One of the most important data layers in Precision Conservation is the elevation layer, or topographic layer. But, there is one big question that needs to be answered. What is the best data source for Precision Conservation; LiDAR or RTK? The world of elevation data is changing so quickly it is hard to keep up. But even with all of the options the two most common types of elevation data, for conservation planning, are airborne LiDAR and RTK. Given that, which should we choose?
On one hand, we have airborne LiDAR data that is collected on a regional, if not a state-wide basis. LiDAR data is very dense, with at least one elevation reading every square meter, and is stitched together in one seamless layer. LiDAR data is easy-to-use with properly designed software once loaded on a hard drive. However, the downside of LiDAR is the accuracy, or at least the perceived accuracy. Initially, many engineers felt the airborne LiDAR data lacked the vertical accuracy needed to design soil and water conservation structures. Lastly, it can be difficult to tie LiDAR data to actual ground coordinates.
RTK data is definitely more accurate if collected properly. And, because the person is on the ground collecting the data, he can get the shots he desires. RTK data can be more accurate in heavy grass cover than LiDAR. However, RTK data is not normally collected with the same density as airborne LiDAR and it is only collected on a very local level. The engineer needs elevation data for the entire watershed when planning and designing most conservation practices. Sometimes, that means having access to the neighbor’s elevation data, which rarely happens.
When confronted with a decision of either LiDAR data or RTK, I think back to my studies in management. In the early 1900’s, Max Weber proposed a management style of bureaucracy. He and his supporters were absolutely convinced this was the most effective way to manage people in all situations. During the same time period, Frederick Taylor proposed Scientific Management as the best way to manage people. There were arguments between two theories as to the most effective management style for many years. These two styles were completely different and it was viewed as an “either/or” choice.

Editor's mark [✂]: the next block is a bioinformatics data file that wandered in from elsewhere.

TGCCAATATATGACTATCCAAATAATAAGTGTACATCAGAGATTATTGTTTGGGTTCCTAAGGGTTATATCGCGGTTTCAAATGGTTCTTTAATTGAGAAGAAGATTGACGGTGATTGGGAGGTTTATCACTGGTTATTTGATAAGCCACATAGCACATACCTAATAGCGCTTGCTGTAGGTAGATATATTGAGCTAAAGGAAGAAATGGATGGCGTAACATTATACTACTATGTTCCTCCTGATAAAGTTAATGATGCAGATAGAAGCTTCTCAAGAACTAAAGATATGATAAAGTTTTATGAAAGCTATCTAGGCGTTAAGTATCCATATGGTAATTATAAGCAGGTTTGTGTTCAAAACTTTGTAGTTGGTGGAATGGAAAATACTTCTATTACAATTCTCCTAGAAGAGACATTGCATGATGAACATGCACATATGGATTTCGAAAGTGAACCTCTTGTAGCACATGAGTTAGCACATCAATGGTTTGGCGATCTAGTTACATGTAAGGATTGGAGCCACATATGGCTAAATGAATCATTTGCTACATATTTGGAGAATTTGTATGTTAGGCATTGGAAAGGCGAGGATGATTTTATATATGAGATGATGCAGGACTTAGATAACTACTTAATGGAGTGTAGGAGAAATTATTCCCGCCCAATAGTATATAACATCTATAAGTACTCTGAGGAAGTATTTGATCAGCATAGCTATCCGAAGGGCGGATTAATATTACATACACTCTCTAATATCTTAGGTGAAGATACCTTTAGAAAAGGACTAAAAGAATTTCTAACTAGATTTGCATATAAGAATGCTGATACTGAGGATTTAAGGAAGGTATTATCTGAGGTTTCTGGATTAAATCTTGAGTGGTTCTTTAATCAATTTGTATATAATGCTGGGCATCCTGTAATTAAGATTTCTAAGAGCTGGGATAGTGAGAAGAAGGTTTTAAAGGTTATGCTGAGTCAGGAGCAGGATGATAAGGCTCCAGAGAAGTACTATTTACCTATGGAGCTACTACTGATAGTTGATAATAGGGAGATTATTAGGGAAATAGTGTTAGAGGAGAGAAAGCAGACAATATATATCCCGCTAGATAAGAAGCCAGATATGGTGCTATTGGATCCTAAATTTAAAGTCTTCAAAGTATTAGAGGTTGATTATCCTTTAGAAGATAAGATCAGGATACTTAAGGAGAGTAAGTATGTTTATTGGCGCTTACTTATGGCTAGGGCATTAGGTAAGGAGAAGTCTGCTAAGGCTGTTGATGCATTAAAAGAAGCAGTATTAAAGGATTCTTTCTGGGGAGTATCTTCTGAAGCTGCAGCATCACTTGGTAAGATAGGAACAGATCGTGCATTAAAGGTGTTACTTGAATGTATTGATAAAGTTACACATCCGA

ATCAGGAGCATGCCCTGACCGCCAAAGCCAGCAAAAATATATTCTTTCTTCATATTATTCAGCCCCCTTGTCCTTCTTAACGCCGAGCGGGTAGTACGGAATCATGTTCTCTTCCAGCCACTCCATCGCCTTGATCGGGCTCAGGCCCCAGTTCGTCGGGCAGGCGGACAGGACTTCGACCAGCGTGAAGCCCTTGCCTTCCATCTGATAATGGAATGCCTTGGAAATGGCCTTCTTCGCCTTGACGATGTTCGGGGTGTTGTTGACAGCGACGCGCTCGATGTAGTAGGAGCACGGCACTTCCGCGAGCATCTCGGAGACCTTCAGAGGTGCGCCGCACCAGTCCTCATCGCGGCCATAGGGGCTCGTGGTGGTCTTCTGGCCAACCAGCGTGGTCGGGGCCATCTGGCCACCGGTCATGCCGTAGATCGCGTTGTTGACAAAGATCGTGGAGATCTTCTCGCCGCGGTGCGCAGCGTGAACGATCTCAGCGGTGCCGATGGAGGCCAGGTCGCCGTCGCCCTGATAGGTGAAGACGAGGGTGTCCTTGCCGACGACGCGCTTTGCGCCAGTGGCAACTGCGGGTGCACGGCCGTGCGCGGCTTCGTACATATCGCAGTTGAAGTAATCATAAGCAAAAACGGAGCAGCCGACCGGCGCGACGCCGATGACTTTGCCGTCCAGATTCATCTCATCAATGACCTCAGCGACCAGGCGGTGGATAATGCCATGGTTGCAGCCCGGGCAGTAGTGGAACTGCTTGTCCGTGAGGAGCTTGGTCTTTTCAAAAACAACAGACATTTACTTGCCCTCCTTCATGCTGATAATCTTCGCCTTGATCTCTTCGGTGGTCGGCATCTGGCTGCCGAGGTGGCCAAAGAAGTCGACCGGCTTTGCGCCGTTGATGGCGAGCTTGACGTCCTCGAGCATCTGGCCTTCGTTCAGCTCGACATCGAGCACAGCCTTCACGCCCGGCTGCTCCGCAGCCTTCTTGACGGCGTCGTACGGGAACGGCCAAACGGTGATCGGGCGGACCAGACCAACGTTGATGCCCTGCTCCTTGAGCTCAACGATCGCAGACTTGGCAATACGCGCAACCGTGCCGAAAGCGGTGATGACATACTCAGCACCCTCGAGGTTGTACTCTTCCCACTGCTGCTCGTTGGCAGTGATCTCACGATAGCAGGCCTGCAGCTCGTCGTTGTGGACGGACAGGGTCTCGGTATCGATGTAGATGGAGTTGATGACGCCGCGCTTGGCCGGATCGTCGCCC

Thirty years later, the management theorist Joan Woodward formulated the Contingency Theory. The Contingency Theory claims that there is no best way to organize and lead a company. Instead, the optimal course of action is dependent upon the internal and external situation.
What is this grey area? Not an “either/or decision,” but instead an “it depends.” How can that be? After all of these years, it seems obvious that there is more than one management theory that is effective and of course it depends on circumstances as to how a manager should react.
What if we thought about the choice of airborne LiDAR and RTK in the same way? What if we had a system where LiDAR data could be augmented, or even replaced when necessary with RTK data? Imagine designing a pond. For the watershed analysis, we would access airborne LiDAR data. But when we designed the pond, we would use the RTK data for the actual design work.
Why not have access to two different elevation layers and use the right one for the right purpose? I have talked to several earthmoving contractors that like the idea of using LiDAR data to plan a structure. If the structure seems feasible, then collect the necessary RTK data to design the structure. Why would you invest the time to gather the RTK data before you do the feasibility study with the available LiDAR data? Think about it. Many contractors are strapped for time and don’t want to go through the effort of collecting RTK data if the site has no chance of working. These contractors like the option of using LiDAR data to see if the practice is feasible. Imagine how many practices could be planned in the off-season when it is difficult to get into the field. After the feasibility step …RTK data.
Hopefully, it will not take 30 years to learn that “it depends.” Hopefully, we can learn the lesson from management theory and just default to the contingency theory without years of fighting over LiDAR vs. RTK.